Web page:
Hannah Arendt, a Jewish intellectual who had fled to the United States in 1941, wrote this field report during her first trip back to Germany after the war. In contrast to her now famous account “The Aftermath of Nazi Rule. Report from Germany,” her field report directly mentions the circumstances which brought Arendt to Germany. She traveled as an emissary for Jewish Cultural Reconstruction, Inc. (JCR), an association of major Jewish organizations and institutions founded in New York in 1947 which dealt with the collection and restitution of looted Jewish cultural artifacts in Europe after the Second World War.
In late 1949, Hannah Arendt traveled to Germany for four months, during which time she visited the British occupation zone in order to survey restitutable cultural assets in the cities of Hamburg, Hannover, Köln, and Lübeck. In Hamburg in particular, she found numerous collections previously confiscated by the Nazis whose legal heirs had yet to be determined.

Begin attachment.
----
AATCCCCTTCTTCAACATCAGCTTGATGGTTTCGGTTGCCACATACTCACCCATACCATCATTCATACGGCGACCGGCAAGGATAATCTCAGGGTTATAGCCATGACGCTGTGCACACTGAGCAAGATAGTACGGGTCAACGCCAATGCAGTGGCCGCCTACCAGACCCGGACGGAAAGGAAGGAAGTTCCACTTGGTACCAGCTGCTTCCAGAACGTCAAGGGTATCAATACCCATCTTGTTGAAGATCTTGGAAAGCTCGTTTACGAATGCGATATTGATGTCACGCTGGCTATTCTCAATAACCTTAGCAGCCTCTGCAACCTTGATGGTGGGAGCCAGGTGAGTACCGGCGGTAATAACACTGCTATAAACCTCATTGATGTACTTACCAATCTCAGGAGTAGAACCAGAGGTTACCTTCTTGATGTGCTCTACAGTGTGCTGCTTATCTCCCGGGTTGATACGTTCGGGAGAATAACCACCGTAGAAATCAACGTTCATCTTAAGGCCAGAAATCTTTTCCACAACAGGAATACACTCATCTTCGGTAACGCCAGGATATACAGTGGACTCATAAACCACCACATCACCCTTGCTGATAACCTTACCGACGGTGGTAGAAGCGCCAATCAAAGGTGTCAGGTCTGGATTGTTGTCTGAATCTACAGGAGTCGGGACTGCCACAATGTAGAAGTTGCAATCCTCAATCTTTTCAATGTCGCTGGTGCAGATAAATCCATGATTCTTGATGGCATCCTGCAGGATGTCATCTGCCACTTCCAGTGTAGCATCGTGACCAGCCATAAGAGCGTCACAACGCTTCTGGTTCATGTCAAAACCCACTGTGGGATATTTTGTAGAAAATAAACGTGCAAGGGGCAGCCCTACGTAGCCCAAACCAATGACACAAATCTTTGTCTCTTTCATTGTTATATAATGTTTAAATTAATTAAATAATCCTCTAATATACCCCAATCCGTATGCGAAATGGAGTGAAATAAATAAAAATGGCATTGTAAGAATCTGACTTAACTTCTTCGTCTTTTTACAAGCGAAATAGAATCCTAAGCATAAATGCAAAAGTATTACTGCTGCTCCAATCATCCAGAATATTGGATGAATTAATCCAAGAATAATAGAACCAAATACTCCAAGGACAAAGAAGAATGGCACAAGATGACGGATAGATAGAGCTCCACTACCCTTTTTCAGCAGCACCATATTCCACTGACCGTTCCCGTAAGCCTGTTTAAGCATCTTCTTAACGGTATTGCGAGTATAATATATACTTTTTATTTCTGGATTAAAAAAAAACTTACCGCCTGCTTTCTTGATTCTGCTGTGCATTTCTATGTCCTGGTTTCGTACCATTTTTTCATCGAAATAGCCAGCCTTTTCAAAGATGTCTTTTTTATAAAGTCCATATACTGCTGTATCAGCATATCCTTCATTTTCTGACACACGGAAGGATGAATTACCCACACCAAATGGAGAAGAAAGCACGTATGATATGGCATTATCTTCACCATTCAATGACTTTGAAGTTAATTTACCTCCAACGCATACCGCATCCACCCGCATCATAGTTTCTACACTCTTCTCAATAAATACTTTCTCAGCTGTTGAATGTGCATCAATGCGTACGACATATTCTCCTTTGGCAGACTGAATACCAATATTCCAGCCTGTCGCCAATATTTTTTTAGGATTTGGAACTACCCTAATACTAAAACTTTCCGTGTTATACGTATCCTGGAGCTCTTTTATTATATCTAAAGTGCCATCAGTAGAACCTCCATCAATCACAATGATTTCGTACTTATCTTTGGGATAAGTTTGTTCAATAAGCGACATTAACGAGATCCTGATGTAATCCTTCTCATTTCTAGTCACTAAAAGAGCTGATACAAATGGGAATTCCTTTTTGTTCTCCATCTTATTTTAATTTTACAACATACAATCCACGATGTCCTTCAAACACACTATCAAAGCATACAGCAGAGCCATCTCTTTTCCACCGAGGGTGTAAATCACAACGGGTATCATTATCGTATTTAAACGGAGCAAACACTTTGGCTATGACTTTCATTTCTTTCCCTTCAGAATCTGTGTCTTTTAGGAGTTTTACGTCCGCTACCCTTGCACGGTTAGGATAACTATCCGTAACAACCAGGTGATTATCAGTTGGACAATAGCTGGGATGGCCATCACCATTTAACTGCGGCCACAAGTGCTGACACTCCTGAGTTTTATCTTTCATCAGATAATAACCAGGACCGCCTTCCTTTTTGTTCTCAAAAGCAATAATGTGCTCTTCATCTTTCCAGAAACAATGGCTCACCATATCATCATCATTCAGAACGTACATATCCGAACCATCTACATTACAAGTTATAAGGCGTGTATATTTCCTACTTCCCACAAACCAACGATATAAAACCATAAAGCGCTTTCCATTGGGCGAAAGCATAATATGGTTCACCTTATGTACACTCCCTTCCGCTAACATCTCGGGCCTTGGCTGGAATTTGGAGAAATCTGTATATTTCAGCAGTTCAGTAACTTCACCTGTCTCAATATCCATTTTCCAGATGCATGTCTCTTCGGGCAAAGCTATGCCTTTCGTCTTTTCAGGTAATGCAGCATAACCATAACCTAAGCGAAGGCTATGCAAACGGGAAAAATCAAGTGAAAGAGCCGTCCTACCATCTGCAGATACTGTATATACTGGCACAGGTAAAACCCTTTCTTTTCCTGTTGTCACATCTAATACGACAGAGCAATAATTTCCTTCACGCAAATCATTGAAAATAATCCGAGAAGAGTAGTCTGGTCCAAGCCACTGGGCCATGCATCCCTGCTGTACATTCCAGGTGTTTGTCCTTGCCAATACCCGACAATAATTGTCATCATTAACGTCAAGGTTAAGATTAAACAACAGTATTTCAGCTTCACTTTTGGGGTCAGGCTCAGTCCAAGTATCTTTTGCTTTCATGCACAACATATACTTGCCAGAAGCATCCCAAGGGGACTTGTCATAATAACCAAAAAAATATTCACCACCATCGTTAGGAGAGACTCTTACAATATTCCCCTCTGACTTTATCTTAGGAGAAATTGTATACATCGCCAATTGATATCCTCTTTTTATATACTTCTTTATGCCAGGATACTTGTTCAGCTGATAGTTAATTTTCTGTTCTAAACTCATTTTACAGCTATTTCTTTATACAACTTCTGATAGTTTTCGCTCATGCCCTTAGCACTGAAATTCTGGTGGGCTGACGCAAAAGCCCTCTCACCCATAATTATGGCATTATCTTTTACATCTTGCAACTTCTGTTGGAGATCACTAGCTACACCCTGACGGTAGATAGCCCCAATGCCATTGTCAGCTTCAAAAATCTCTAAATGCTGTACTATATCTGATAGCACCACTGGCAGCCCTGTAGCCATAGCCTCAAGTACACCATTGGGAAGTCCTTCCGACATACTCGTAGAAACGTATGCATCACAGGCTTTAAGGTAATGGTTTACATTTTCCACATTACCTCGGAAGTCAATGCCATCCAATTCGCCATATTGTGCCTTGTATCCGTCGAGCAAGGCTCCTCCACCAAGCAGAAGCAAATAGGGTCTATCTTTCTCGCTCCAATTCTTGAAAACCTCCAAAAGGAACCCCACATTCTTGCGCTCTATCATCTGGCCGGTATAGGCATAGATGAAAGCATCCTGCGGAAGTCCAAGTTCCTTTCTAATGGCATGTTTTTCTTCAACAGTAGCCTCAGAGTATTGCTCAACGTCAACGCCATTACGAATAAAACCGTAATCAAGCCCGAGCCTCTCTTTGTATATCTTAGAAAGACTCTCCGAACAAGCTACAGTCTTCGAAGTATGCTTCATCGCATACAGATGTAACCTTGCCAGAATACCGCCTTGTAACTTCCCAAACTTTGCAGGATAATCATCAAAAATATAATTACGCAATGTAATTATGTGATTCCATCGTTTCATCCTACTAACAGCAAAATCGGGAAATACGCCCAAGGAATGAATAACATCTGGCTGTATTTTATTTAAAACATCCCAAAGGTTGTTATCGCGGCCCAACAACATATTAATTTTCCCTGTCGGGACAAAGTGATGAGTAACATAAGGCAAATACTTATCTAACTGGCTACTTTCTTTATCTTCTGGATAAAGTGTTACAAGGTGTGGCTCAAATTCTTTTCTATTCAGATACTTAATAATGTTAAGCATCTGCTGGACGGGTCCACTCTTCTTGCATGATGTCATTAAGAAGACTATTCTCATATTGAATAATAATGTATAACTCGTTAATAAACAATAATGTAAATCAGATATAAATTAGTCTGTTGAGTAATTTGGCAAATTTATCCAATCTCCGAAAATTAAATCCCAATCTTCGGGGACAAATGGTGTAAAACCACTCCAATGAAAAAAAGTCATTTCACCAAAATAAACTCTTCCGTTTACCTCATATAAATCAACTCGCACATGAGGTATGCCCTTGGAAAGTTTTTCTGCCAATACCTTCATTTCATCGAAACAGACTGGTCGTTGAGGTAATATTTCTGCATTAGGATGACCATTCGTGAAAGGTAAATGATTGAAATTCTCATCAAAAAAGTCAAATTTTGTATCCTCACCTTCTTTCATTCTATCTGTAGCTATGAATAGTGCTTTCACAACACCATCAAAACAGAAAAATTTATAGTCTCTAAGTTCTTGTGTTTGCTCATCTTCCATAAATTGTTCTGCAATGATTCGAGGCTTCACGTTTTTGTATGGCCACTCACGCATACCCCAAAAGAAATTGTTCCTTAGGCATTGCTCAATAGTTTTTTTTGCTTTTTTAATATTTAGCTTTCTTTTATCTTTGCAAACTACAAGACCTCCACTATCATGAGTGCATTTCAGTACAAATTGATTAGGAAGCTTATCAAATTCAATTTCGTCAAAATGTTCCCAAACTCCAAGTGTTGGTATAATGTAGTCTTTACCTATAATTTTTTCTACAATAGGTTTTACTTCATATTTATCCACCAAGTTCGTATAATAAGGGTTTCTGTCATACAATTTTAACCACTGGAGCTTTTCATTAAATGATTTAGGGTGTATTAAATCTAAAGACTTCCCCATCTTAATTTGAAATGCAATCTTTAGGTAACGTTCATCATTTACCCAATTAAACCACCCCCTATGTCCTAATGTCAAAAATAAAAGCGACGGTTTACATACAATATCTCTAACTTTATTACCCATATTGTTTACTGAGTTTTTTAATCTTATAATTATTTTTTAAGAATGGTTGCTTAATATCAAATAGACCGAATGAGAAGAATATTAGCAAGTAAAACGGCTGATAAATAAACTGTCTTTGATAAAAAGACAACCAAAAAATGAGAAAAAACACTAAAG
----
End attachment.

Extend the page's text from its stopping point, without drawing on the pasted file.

During her trip, Arendt wrote five official reports for JCR which were distributed to all its board members once they reached New York. These were internal communications not intended to be made public. They give an insight into the extent of Jewish organizations’ activities in dealing with the aftermath of the Holocaust and attest to the difficulty faced by Jewish advocates in their fight for the reinstatement of the rule of law and justice after 1945.
Hannah Arendt, Jewish Cultural Reconstruction Field Reports, 1948–1951, Field Report No. 18, February 15 – March 10, 1950, edited in: Key Documents of German-Jewish History, <https://dx.doi.org/10.23691/jgo:source-126.en.v1> [June 14, 2021].